1. Limited time only! Sign up for a free 30min personal tutor trial with Chegg Tutors
    Dismiss Notice
Dismiss Notice
Join Physics Forums Today!
The friendliest, high quality science and math community on the planet! Everyone who loves science is here!

Should I being worrying about choosing a specific career?

  1. Jul 6, 2009 #1
    Just recently I have began to panic over what I will do after uni even though I have two full years left. I am studying towards a Bsc physical science with honours but I don't think I can afford to stretch myself financially to carry on in education full time. I would love to study part time (taught masters) and get a job but even if the job market picks up how likely am I to get a job that would be flexible enough?

    I keep reading articles about how sought after physicists are but surely it would be optimistic to assume I will be employed straight away? I am also constantly worried that I have taken the wrong path and I should have gone down the engineering route.

    I chose physics as it is the only subject that I have really wanted to know more about but I have no idea of what I want to do after this degree. Should I just concentrate on my studies or should I also think about my long term career plan?
  2. jcsd
  3. Jul 6, 2009 #2
    I don't understand - you don't believe you'll be able to finish your BS full time? Or you won't be able to get your masters full time? Or both? Most Masters programs pay your school and even pay you a stipend. It isn't much, but you shouldn't have to worry about working during it.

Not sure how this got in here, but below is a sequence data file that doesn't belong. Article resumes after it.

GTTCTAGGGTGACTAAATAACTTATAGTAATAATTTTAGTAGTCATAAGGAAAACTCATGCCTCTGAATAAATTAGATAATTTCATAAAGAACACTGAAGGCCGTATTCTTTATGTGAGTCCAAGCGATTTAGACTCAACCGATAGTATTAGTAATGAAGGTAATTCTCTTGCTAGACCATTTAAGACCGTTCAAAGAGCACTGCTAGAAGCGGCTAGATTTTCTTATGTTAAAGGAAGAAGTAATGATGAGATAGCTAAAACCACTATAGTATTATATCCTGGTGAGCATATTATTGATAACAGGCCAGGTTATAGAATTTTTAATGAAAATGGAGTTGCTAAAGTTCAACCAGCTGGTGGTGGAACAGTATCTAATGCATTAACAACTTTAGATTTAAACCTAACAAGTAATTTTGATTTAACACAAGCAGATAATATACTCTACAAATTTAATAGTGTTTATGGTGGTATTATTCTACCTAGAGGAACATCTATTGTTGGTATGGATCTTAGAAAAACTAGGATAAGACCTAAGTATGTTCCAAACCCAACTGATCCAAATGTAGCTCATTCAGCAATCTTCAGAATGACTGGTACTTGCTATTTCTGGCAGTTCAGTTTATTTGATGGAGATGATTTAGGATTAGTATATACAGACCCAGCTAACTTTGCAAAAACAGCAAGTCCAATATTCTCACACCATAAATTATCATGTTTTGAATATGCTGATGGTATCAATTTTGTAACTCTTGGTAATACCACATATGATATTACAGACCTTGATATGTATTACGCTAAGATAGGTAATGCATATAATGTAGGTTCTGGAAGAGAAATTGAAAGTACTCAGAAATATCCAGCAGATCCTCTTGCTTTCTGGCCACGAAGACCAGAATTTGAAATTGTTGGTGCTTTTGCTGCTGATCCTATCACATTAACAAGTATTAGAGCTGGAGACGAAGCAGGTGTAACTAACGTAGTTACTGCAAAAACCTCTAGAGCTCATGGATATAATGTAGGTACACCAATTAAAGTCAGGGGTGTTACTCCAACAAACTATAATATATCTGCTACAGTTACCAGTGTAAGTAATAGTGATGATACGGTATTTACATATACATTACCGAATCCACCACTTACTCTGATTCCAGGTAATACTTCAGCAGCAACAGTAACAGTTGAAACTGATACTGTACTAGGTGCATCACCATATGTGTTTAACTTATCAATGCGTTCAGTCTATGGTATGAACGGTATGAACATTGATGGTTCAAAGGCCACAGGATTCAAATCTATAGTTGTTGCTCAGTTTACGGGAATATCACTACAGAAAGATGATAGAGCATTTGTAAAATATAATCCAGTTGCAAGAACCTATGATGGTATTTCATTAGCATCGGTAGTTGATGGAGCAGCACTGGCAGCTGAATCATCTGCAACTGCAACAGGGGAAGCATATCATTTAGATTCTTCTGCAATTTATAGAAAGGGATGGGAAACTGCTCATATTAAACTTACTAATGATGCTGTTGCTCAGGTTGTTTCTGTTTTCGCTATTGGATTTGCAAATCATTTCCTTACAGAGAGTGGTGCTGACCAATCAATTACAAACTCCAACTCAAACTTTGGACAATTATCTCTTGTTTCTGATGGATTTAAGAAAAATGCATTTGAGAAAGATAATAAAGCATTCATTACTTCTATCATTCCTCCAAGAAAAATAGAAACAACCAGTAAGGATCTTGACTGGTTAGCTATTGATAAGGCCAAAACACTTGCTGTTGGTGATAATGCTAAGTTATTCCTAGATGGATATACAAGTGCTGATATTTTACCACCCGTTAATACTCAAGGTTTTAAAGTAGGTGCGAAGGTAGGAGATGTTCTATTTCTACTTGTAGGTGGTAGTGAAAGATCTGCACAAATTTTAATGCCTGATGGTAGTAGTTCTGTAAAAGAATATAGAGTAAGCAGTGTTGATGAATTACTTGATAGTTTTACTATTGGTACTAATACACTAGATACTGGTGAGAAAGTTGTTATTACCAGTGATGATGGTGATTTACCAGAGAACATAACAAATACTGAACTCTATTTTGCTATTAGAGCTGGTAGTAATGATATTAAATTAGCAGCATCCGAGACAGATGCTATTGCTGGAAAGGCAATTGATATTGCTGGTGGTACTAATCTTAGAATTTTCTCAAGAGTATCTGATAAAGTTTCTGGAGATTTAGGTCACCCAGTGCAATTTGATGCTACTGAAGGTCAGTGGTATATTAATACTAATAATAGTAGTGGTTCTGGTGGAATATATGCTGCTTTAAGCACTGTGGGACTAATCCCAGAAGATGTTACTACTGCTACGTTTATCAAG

Personally I would suggest putting aside the idea of working while schooling if you can help it (and I hope more people comment on this). There are certainly examples of how to do this, but it seems a tough road. On the other hand, I would treat your research time as your "internship", and use it to leverage your way into your future job.

    I strongly advise you to do both.
  4. Jul 6, 2009 #3
    They are sought after, remember that physicists are hired across many fields like defence, technology, energy, teaching etc. Normally a bachelor's degree will take you to teaching in schools, working at a technological firm etc. If you aim for a Masters or PhD, you probably will be able to look at a wider selection of occupations.

    They say it over and over again at career fairs in university, think long term. You probably should do your own independent research on different career paths in physics, talk with career advisors etc.
  5. Jul 8, 2009 #4


    User Avatar
    Science Advisor
    Education Advisor

    It's always wise to have a long term plan.

    The question of a career isn't necessarily one you have to answer over night. You figure it out by trying different things. You have an interest in physics, and now, at your level, you should be trying to figure out what branch of physics you enjoy the most as well as learning as much as you can of the fundamentals and picking up some skills that will increase your employability. Do you like programming? Modeling? Electronics? Are you finding you have an interst in other fields like biology or business?

    Other things that can help you figure out your path include part-time jobs, summer positions, research positions, volunteer work, and work that you do in various clubs (physics students for example can join engineering teams that build solar powered cars amd the like).

    Also, it's not too early to start attending career fairs. Speak with recruiters directly and ask about the skills they're looking for.
Share this great discussion with others via Reddit, Google+, Twitter, or Facebook